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Talbot County Historical Society Builds New Museum in Old Space by Dick Cooper Larry Denton breaks into a kidon-Christmas-morning grin as he pulls on a pair of white cotton gloves and picks up the heavy baseball bat. The primitive bat looks more like an axe handle than a sacred relic of Major League Baseball. “This is Home Run Baker’s bat,” Denton says. “Feel how heavy it is.” John Franklin Baker, a Hall of Fame third-baseman and long-ball hitter, was a farm boy from Trappe, and the bat and his glove ~ on loan from his family ~ are featured in a new museum opened recently in Easton by the Historical Society of Talbot County. The museum on the first floor of the 1783 Mary Jenkins House, 30 South Washington Street, has been turned into a modern, multi-media exhibit that focuses on the people who have populated the count y since the mid-1600s. Baker’s baseball memorabilia is on display along with a copy of abolitionist Frederick Douglass’s autobiography, the Silver Medal awarded by Congress to Naval Officer Samuel Hambleton for his service in the War of 1812, paintings by renowned artist Ruth Starr Rose and a silver teapot owned by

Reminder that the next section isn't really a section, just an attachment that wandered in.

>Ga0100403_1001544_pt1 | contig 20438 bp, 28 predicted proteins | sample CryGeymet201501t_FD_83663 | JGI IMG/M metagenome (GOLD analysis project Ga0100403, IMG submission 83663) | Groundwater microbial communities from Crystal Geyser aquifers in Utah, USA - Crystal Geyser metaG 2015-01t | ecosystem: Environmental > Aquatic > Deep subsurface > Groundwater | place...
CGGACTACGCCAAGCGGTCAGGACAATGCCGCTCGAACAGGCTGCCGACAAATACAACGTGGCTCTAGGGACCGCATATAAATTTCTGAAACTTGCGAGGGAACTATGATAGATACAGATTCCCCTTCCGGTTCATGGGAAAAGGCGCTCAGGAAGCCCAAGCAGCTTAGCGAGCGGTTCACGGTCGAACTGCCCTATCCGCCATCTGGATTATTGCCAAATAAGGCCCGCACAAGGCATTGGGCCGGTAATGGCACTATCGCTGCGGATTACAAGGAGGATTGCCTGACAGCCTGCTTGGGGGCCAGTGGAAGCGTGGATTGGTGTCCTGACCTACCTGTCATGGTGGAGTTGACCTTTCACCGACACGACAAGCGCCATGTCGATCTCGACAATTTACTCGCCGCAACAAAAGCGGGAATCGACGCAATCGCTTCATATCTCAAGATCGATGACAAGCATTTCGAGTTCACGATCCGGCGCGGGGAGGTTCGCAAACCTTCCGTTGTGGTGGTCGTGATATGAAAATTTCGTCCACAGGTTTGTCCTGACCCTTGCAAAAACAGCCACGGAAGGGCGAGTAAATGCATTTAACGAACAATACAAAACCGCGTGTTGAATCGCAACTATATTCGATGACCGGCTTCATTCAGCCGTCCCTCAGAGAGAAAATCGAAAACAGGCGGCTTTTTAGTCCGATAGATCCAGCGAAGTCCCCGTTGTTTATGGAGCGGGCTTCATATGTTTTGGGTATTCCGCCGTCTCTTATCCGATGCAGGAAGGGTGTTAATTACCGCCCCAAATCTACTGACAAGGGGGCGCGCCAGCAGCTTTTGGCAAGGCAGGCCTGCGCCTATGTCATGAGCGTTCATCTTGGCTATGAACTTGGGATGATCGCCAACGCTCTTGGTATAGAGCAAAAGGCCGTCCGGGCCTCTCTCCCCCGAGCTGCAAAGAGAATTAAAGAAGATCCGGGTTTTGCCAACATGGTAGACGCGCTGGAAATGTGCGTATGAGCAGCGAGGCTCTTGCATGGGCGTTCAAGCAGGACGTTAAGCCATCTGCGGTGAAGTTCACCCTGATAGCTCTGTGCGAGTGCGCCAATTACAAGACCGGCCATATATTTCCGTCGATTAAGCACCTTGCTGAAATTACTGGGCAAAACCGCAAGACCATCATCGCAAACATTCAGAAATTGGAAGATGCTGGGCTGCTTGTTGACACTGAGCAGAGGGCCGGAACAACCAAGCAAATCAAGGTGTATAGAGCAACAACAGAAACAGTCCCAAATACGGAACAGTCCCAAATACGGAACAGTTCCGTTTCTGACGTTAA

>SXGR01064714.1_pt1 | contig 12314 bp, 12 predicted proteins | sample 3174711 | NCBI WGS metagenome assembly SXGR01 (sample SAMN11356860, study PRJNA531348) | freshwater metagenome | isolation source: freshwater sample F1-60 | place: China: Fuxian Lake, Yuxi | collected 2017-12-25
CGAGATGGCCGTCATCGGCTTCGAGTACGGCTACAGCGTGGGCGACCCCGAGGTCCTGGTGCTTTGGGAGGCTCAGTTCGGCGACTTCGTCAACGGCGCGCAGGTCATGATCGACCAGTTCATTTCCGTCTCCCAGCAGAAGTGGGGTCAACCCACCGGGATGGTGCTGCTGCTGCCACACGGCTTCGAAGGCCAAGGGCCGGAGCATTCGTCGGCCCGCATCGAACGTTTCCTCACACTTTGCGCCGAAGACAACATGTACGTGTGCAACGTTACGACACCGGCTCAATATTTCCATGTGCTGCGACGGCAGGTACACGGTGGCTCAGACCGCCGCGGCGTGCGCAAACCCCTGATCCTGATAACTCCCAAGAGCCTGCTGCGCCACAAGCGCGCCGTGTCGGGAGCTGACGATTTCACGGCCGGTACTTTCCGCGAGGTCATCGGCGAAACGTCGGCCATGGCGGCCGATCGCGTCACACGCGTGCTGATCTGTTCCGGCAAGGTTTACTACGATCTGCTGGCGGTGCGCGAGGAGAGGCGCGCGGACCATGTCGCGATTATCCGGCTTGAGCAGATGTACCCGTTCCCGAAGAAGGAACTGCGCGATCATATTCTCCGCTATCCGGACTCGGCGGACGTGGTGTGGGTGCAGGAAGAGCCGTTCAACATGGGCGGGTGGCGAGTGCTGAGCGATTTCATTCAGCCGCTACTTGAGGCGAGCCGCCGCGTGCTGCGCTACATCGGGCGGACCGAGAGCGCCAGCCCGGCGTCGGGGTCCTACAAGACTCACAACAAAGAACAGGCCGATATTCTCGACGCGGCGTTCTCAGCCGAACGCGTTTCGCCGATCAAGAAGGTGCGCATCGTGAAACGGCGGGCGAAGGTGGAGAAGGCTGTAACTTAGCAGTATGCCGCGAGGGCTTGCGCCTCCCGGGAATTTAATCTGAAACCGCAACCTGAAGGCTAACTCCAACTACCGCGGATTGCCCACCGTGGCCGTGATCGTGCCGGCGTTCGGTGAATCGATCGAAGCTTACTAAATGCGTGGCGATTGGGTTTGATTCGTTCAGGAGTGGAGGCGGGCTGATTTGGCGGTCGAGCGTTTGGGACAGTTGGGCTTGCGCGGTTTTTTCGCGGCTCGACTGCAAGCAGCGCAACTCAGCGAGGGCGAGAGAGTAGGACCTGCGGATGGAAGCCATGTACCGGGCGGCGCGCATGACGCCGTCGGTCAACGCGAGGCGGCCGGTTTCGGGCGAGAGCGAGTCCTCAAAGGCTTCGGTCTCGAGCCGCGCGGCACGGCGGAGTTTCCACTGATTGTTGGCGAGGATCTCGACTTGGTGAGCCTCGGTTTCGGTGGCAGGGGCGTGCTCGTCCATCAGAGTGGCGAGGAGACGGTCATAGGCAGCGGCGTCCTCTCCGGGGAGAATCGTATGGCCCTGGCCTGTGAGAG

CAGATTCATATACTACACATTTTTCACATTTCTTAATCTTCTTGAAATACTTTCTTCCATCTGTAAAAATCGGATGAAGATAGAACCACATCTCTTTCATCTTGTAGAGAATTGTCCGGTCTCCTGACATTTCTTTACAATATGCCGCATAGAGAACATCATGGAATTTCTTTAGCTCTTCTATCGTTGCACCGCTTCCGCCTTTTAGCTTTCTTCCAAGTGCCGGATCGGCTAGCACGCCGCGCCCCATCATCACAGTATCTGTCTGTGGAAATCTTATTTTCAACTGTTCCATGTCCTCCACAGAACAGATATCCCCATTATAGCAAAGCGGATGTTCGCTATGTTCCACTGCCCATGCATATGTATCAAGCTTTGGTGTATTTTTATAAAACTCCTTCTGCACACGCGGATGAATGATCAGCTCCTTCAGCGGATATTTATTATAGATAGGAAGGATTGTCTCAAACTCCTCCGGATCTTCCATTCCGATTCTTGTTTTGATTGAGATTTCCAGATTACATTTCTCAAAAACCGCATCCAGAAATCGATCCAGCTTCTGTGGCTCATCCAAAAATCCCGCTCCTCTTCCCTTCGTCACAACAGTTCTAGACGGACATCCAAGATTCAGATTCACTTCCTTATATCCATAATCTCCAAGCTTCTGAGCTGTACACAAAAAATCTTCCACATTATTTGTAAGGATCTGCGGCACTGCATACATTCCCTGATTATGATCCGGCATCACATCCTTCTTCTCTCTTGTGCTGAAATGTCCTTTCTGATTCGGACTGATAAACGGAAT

Larry Denton holds Home Run Baker's bat. colonial planter Col. Edward Lloyd IV, builder of Wye House. Denton, president of the Historical Society, says the organization hopes to generate more interest i n t he c ou nt y ’s long a nd wel ldocumented past by sharing its collection in a more public way. He 23

October 2015 ttimes web magazine  

Tidewater Times October 2015

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